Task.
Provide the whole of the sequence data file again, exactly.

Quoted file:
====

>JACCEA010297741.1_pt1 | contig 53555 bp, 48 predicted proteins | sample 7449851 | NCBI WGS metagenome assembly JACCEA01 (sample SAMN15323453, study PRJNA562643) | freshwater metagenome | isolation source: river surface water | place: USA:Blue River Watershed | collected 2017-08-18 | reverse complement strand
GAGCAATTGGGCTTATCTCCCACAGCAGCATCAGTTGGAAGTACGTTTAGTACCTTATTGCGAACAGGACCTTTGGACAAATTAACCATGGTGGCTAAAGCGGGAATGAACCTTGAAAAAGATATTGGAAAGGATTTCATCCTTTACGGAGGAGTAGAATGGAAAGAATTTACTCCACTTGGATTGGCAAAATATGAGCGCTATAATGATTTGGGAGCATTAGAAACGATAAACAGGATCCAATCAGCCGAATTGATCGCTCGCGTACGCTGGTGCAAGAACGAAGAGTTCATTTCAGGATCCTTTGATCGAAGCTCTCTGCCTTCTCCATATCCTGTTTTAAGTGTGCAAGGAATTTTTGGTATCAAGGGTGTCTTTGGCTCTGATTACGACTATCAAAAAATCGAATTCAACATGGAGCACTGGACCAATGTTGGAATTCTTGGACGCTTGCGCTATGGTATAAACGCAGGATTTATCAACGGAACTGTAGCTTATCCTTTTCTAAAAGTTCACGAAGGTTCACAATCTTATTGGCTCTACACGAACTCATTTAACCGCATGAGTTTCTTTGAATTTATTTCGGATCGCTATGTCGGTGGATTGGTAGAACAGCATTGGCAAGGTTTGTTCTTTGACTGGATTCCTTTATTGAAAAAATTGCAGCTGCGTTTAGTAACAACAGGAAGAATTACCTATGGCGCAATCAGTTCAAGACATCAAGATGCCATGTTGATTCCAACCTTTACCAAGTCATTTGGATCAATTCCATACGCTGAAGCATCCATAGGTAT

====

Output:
>JACCEA010297741.1_pt1 | contig 53555 bp, 48 predicted proteins | sample 7449851 | NCBI WGS metagenome assembly JACCEA01 (sample SAMN15323453, study PRJNA562643) | freshwater metagenome | isolation source: river surface water | place: USA:Blue River Watershed | collected 2017-08-18 | reverse complement strand
GAGCAATTGGGCTTATCTCCCACAGCAGCATCAGTTGGAAGTACGTTTAGTACCTTATTGCGAACAGGACCTTTGGACAAATTAACCATGGTGGCTAAAGCGGGAATGAACCTTGAAAAAGATATTGGAAAGGATTTCATCCTTTACGGAGGAGTAGAATGGAAAGAATTTACTCCACTTGGATTGGCAAAATATGAGCGCTATAATGATTTGGGAGCATTAGAAACGATAAACAGGATCCAATCAGCCGAATTGATCGCTCGCGTACGCTGGTGCAAGAACGAAGAGTTCATTTCAGGATCCTTTGATCGAAGCTCTCTGCCTTCTCCATATCCTGTTTTAAGTGTGCAAGGAATTTTTGGTATCAAGGGTGTCTTTGGCTCTGATTACGACTATCAAAAAATCGAATTCAACATGGAGCACTGGACCAATGTTGGAATTCTTGGACGCTTGCGCTATGGTATAAACGCAGGATTTATCAACGGAACTGTAGCTTATCCTTTTCTAAAAGTTCACGAAGGTTCACAATCTTATTGGCTCTACACGAACTCATTTAACCGCATGAGTTTCTTTGAATTTATTTCGGATCGCTATGTCGGTGGATTGGTAGAACAGCATTGGCAAGGTTTGTTCTTTGACTGGATTCCTTTATTGAAAAAATTGCAGCTGCGTTTAGTAACAACAGGAAGAATTACCTATGGCGCAATCAGTTCAAGACATCAAGATGCCATGTTGATTCCAACCTTTACCAAGTCATTTGGATCAATTCCATACGCTGAAGCATCCATAGGTAT